Matt Lovegrove
Simon Haughton
Chris Leach
Claire Lotriet
Ian Addison
I'm sure there are many others too.

These are all brilliant, but they have one thing in common - they have all been planned by outstanding teachers who have a passion for and a real understanding of the technology. What will happen in schools where a teacher with these skills isn't employed. A digital-gap could form where pupils have vastly differing abilities.

This opportunity is the private market's dream as many skills will need to use commercial schemes to support them.

I intend to be brave and have a go at developing a new ICT curriculum in school. I'm bound to use ideas (all credited, of course!) from the many schemes listed above. I want to try to develop a progression that children and teachers in our school will love.

Here's a very interesting blog post on the change. 

Wednesday, 11 January 2012


Today we had a superb social media training session for our staff with Jonathan Bradley from StaySocialSafe.

Staysocialsafe is a social media service provided by Participate. It is here to help professionals use social networks and remain safe with their reputations untarnished. This service has been designed to give professionals the training and expertise they need to use social media at work without getting themselves or their employer into disrepute (often by accident).
The training and briefing service is designed to ensure that:
  • Staff understand how they should use social media at work and at play
  • Staff know how to manage security settings and behaviour to protect their private lives
  • Organisations to do not lose key staff through a lack of understanding of safe behaviour in social media
  • Organisations protect themselves from inappropriate social media broadcasting by staff.
The Staysocialsafe courses are designed to ensure that employees and employers are up to date with social media policy, security and safety requirements. Fundamentally it’s about making sure employees know how to behave and the risks they are potentially exposed to. 

The briefing was excellent and there was something for everyone to learn - from the Facebook addict to the people who barely use the internet!

Here are some of my learning and action points to take away from the session:

Using Social Media
  • Employees can be held legally responsible for online content written about their employer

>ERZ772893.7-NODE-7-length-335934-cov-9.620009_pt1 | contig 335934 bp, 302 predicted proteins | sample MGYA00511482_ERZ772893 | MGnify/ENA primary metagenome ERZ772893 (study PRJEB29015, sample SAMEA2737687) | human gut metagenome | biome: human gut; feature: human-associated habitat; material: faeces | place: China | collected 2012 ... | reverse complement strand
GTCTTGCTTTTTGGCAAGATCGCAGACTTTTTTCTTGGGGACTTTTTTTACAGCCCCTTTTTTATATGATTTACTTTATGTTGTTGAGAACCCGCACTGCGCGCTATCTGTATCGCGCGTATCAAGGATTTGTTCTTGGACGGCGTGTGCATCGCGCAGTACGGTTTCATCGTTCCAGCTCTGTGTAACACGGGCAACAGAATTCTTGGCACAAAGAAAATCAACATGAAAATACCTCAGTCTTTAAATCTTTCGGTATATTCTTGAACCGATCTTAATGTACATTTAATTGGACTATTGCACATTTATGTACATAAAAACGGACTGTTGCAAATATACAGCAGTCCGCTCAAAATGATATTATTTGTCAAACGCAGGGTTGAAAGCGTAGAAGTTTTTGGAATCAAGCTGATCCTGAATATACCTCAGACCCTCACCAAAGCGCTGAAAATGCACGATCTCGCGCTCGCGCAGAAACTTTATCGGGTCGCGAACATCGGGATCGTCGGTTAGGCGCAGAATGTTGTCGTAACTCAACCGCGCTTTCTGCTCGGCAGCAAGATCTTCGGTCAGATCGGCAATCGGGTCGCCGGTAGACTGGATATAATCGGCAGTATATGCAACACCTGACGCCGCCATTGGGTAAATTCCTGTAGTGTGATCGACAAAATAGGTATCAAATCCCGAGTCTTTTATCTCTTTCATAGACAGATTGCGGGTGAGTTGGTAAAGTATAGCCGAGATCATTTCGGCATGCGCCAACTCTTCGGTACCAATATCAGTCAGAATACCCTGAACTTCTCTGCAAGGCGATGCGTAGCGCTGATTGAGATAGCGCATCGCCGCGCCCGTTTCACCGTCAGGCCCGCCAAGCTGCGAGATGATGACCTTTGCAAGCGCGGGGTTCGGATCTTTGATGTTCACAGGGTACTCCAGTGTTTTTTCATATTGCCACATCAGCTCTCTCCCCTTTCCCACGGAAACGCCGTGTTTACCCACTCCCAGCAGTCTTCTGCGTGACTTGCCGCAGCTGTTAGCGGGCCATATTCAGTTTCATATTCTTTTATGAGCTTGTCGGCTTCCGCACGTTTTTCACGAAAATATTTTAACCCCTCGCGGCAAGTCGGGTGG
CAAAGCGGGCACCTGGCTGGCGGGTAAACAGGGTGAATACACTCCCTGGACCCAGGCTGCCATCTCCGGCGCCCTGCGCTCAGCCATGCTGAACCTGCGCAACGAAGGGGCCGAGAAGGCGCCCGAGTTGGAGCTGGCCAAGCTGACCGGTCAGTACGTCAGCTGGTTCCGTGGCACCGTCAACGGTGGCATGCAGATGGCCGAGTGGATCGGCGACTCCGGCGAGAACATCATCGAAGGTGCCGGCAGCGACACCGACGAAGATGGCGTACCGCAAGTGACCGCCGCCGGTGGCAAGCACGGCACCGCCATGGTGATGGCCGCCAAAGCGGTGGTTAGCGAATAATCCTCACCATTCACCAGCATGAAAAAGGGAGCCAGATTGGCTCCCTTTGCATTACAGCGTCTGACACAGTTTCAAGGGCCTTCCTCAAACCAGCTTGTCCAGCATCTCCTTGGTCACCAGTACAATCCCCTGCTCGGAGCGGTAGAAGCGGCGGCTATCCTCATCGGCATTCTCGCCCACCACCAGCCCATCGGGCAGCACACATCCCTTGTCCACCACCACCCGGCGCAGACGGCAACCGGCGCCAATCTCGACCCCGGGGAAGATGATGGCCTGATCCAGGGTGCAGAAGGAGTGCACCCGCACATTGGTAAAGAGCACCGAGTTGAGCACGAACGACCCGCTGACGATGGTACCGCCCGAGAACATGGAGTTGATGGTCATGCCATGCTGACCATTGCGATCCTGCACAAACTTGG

• Remember - it's SOCIAL media - like gossip!
  • Search for yourself and clean up!
  • Add a disclaimer - your tweets are your own.
  • If you make a mistake - correct, acknowledge, apologise.
  • Choose friends and followers carefully.
  • Don't use social media when you are drunk!
  • If you are in a position of responsibility you have given away some of your social media freedom. Employers have rights to act on what you do. They probably don't want to - so be social safe.
  • Keep track of tags, retweets and mentions.

ICT Leadership
  • We need a Social Media Policy (separate to the Acceptable Use Policy)
  • A training course should be given to new members of staff
  • The Social Media Policy should:
  • Be about DOs as well as DON'Tss
  • Explain the type of information employees can share and what should remain confidential.
  • Cover personal use of social media during working hours.
  • Give guidance on using social media as part of a professional role.
School Leadership
  • Treat electronic misbehaviour in the same way as non-electronic behaviour - with pupils and with adults.

Tuesday, 10 January 2012

Lesson Structure

I enjoyed an article in Primary Teacher Update January 2012 edition. Sue Rogers writes about the 'standard' lesson structure. She writes that your lesson structure is going to look something like this:

  1. The big picture
    • What is the lesson to be about?
    • What are the learning objectives?
    • How do long-term objectives link with short-term objectives? Put everything in context.
    • Make links with prior learning and learning that is to take place in the future.
  2. Focus on the day's learning objective
    • Discuss.
    • Explain.
    • Ask question.
    • Encourage questioning.
    • Assess continuously.
  3. Have a whole-class demonstration
    • Look at examples.
    • Make success criteria clear.
    • Model the process(es).
    • Ensure any support staff are utilised fully. Involve them in the demonstrations.
  4. Independent session to practise skill(s)
    • Make expectations clear in terms of time, amount and quality. What are you looking for?
    • Scaffold/guide a focus group.
    • At intervals move round and check on the progress of the others.
    • Show learners how to scaffold/guide each other.
    • Continue to mediate, ensure understanding of the task, assess and get learners to self-evaluate and assess each other.
    • Use mini-plenaries or feedback sessions for the whole class where you notice common misconceptions or strengths.
  5. Plenary where learners discuss learning
    • Help pupils by bridging - connecting - the learning with the next lesson.
    • Did they meet the success criteria?
    • What have they achieved?
    • How successful were the independent groups?
    • Where can their new skills be consolidated and applied?
    • What do they need to do next?
    • Is there any aspect that needs more practice?
    • What support do they need?
The article is interesting and is worth a read.

Sunday, 8 January 2012

Week 2: Make a bulleted list of every lesson taught this week

We returned to school on Wednesday for an INSET day and taught on Thursday and Friday.

  • English: A lesson on using commas to add extra detail to sentences.
  • Maths: Revision of the six times table.
  • English: More work on using commas, finding the right places to add the extra detail.
  • Maths: A times table test.